Figure 3. Results of the compensation of the transverse (A) and temporal (B) dislocations.

In addition, because the coherent length of input photons is only about 72 μm, the temporal dislocation between ψ± accumulated in the interferometer should be considered and compensated. The optical path difference (OPD) between the two arms induced by transmission components is small (μm level), because the thickness of HWP-2 (double passed) and BDM are 1 and 2 mm, respectively. The OPD between two arms mainly originated from the extraordinary reflection angle induced by the blazed grating. In the experiment, the grating period is 200 μm, the incident angle is within 5°, and the beam distance is 5 mm. By calculation, we have known that the OPD induced by the blazed grating was ~20 μm. This temporal dislocation can be easily compensated by passing a birefringence crystal, such as a 0.2–0.3 mm BBO or KTP crystal.

In order to accurately know the OPD, we measured the state purity of the generated modes in temporal DoF. This purity can be determined via measuring the azimuthal interference visibility of the transverse pattern of a prepared radial-polarization CV mode in êH- and êV-post-selection, i.e., ψH/V(θ)=1/2 (|LG+10±eiθ|LG10), as shown in Figure 3B. Note that, one can directly obtain the visibility by calculating the average Stokes parameter S0 over the transverse plane, i.e., S̄0(x,y), where S̄0(x,y)=0 and 1 correspond to a mixed and pure state, respectively, and a detailed theory about this is to be published in recent. We thus have known that the OPD is about 32 μm which was obtainable by measuring a 0.867 visibility. Then, we inserted a 300 μm BBO crystal at the output port to compensate with this temporal dislocation. We see that, after the temporal dislocation compensation, a near perfect pure state with an extremely high 0.998 visibility was achieved.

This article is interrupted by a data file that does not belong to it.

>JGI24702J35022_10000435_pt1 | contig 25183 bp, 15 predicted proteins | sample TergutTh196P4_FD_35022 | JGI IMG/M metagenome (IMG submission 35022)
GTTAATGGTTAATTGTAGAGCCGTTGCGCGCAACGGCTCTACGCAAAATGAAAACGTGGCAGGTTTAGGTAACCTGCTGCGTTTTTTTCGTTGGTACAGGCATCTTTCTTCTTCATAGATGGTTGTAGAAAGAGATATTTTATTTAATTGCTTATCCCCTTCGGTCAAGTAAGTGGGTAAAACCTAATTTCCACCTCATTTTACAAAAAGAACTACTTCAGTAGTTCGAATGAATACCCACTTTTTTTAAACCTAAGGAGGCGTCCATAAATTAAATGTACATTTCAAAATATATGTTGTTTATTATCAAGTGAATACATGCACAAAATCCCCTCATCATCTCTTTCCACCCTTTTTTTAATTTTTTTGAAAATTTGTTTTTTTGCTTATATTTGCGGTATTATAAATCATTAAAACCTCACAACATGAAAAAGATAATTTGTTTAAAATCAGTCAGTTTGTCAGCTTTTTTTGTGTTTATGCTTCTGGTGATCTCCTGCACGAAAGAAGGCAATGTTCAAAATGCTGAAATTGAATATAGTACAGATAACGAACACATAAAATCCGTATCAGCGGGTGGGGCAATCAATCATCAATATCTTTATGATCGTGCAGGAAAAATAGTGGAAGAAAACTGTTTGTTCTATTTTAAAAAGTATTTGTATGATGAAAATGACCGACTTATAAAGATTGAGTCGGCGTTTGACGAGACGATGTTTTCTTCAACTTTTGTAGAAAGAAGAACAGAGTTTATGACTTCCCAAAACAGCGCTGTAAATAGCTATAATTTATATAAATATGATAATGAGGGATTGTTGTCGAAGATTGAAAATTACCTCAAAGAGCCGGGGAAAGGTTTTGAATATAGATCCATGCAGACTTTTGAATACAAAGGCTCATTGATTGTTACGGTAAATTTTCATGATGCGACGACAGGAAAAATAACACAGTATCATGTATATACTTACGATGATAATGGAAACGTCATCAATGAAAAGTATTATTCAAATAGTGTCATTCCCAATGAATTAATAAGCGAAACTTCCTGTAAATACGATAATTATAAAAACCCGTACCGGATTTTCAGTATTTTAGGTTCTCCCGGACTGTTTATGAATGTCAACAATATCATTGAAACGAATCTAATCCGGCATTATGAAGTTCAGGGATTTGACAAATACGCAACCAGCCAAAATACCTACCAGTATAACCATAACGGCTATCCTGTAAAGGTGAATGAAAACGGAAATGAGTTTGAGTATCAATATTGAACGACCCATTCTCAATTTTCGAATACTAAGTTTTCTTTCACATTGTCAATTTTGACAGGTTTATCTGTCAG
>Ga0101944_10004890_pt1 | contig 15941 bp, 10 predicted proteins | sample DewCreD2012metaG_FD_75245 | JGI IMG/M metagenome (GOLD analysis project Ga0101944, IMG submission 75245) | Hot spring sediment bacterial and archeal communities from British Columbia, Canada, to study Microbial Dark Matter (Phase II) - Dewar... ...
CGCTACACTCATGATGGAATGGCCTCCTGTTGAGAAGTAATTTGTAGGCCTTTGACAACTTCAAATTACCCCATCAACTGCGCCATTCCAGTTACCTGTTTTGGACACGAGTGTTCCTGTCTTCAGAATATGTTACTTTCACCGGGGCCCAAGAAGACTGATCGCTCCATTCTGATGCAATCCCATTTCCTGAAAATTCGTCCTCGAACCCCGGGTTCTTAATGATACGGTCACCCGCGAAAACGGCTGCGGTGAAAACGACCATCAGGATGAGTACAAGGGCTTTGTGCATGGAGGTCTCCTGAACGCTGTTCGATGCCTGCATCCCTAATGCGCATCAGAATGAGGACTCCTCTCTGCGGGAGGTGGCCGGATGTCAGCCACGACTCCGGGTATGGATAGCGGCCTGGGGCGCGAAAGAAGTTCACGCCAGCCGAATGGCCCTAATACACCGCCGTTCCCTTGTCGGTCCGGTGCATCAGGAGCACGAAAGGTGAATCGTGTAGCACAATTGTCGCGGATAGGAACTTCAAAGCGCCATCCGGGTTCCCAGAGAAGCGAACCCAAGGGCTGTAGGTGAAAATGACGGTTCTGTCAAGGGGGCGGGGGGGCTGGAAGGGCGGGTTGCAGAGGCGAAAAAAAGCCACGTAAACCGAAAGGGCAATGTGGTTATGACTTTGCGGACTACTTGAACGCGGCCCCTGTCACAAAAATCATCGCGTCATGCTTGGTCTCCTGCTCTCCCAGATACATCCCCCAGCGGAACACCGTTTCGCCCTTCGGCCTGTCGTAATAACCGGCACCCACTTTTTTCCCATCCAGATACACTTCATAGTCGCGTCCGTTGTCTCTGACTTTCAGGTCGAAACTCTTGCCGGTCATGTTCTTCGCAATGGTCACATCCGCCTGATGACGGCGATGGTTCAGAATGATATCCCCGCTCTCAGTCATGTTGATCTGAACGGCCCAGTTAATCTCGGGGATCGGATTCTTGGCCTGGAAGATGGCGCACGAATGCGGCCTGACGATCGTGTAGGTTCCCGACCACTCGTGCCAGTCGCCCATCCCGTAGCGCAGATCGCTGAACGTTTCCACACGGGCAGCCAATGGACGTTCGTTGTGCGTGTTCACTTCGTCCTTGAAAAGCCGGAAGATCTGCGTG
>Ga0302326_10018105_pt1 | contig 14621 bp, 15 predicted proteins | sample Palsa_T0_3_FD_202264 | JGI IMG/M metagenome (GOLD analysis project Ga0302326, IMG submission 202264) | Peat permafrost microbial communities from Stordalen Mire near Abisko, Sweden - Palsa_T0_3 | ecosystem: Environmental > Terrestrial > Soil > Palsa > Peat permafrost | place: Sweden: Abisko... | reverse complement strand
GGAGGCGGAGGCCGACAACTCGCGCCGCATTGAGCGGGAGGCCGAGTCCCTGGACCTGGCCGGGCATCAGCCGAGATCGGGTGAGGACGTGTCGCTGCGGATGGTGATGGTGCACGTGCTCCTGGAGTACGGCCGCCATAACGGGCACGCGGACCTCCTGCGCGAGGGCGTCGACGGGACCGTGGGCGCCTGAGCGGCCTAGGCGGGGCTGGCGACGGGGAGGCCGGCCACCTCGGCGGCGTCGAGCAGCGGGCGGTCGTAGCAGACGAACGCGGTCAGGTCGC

After finishing adjustment of the interferometer, we chose two groups of vectorially structured photons, i.e., four red points on the high-order Poincaré sphere for each group shown in Figure 4A, generated by the device to show its performance. Specifically, the high-order Poincaré sphere in the first group is spanned by |LG+21, êL〉 and |LG-21, êL〉, while in the other one, ψL/R=1/2 (|IG440±i|IG44e) with an ellipticity of ε = 1. We see that the vector profiles of the prepared SOC states, shown in the second row of Figures 4B,C, excellently coincide with the theoretical desired states. Particularly, the modes in the second group are the vector Ince-Gauss modes that were proposed in our recent work [24]. These modes are propagation invariant and thus can be regarded as eigen solutions of the vector paraxial wave equation in the corresponding elliptical cylindrical coordinates. Besides, the vector profiles were obtained by spatial Stokes tomography with a 10 s on-chip accumulation, namely, the reconstruction of each file requires 40 s to acquire ψL, ψR, ψH, and ψD, respectively. See Zhou et al. [26] for more details about the imaging. Even so, all the profiles still coincide well with the theory. This indicates that the relative phase of the two paths (i.e., the intramodal phase of vector modes) was highly stable during the date acquisition, which is crucial for quantum experiments.